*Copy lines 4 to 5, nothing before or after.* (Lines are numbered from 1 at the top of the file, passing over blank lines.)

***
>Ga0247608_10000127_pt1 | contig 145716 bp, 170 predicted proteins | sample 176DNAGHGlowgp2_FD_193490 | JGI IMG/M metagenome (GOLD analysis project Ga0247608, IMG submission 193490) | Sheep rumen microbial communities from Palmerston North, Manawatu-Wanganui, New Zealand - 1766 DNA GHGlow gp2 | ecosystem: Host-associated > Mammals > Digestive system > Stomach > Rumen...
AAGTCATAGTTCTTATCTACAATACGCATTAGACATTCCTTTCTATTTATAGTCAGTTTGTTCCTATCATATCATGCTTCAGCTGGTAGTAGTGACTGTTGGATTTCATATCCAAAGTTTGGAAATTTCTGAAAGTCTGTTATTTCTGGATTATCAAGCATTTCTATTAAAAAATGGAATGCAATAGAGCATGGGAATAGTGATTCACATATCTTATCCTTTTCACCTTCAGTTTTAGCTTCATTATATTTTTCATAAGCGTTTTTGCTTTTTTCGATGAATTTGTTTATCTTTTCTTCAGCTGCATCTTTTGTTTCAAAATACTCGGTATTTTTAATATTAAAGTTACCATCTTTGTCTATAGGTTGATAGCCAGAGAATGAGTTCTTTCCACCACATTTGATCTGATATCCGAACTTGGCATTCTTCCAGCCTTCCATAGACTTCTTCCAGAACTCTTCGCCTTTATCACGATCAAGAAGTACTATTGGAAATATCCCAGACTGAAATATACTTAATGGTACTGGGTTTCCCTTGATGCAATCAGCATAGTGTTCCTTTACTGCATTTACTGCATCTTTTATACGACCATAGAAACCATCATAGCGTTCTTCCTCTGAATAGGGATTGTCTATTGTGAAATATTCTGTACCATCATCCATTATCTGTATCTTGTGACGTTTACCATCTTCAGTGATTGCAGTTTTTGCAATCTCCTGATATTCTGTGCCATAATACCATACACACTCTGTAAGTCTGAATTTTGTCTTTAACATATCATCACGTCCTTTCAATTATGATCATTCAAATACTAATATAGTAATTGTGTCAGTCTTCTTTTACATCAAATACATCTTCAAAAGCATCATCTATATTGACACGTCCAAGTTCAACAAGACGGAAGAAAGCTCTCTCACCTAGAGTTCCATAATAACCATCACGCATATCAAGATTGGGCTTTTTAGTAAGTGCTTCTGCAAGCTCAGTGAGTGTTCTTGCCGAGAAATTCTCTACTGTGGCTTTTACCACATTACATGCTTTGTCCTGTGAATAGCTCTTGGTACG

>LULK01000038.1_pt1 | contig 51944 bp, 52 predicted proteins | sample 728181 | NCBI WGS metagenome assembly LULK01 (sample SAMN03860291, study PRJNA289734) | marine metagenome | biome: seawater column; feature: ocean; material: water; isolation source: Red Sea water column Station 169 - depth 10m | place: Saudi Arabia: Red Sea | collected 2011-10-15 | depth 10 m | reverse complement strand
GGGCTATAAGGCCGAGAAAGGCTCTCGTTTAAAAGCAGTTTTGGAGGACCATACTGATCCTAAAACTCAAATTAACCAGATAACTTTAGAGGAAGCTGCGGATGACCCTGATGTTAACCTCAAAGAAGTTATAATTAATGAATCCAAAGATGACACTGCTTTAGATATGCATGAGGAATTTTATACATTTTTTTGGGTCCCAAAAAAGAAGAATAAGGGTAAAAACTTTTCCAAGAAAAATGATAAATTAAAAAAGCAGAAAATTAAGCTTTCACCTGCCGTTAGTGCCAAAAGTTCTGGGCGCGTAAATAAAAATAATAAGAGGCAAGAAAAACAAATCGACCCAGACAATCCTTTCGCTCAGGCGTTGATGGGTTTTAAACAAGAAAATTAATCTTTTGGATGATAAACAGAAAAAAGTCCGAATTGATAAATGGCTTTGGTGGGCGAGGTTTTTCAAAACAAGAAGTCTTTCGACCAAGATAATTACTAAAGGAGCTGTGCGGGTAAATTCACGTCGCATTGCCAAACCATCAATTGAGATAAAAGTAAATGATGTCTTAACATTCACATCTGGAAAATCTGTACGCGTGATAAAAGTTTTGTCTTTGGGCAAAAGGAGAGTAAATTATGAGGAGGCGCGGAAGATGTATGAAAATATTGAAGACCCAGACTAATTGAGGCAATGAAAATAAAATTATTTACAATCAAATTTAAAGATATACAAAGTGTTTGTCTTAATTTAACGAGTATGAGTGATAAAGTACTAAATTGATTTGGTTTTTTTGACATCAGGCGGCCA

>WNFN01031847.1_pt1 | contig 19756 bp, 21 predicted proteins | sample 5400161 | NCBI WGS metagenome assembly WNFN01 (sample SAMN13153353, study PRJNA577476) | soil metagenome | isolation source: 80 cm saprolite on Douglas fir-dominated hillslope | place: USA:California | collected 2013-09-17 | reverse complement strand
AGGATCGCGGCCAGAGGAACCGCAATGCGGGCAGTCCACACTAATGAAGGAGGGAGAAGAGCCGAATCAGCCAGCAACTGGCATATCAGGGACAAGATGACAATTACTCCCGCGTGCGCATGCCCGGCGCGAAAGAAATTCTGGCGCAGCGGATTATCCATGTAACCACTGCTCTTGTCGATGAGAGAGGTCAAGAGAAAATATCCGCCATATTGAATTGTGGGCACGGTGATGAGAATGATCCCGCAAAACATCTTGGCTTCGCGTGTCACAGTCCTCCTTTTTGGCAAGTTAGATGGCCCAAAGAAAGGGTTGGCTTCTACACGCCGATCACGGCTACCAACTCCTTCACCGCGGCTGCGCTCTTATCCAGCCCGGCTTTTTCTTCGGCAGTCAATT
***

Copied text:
GGGCTATAAGGCCGAGAAAGGCTCTCGTTTAAAAGCAGTTTTGGAGGACCATACTGATCCTAAAACTCAAATTAACCAGATAACTTTAGAGGAAGCTGCGGATGACCCTGATGTTAACCTCAAAGAAGTTATAATTAATGAATCCAAAGATGACACTGCTTTAGATATGCATGAGGAATTTTATACATTTTTTTGGGTCCCAAAAAAGAAGAATAAGGGTAAAAACTTTTCCAAGAAAAATGATAAATTAAAAAAGCAGAAAATTAAGCTTTCACCTGCCGTTAGTGCCAAAAGTTCTGGGCGCGTAAATAAAAATAATAAGAGGCAAGAAAAACAAATCGACCCAGACAATCCTTTCGCTCAGGCGTTGATGGGTTTTAAACAAGAAAATTAATCTTTTGGATGATAAACAGAAAAAAGTCCGAATTGATAAATGGCTTTGGTGGGCGAGGTTTTTCAAAACAAGAAGTCTTTCGACCAAGATAATTACTAAAGGAGCTGTGCGGGTAAATTCACGTCGCATTGCCAAACCATCAATTGAGATAAAAGTAAATGATGTCTTAACATTCACATCTGGAAAATCTGTACGCGTGATAAAAGTTTTGTCTTTGGGCAAAAGGAGAGTAAATTATGAGGAGGCGCGGAAGATGTATGAAAATATTGAAGACCCAGACTAATTGAGGCAATGAAAATAAAATTATTTACAATCAAATTTAAAGATATACAAAGTGTTTGTCTTAATTTAACGAGTATGAGTGATAAAGTACTAAATTGATTTGGTTTTTTTGACATCAGGCGGCCA

>WNFN01031847.1_pt1 | contig 19756 bp, 21 predicted proteins | sample 5400161 | NCBI WGS metagenome assembly WNFN01 (sample SAMN13153353, study PRJNA577476) | soil metagenome | isolation source: 80 cm saprolite on Douglas fir-dominated hillslope | place: USA:California | collected 2013-09-17 | reverse complement strand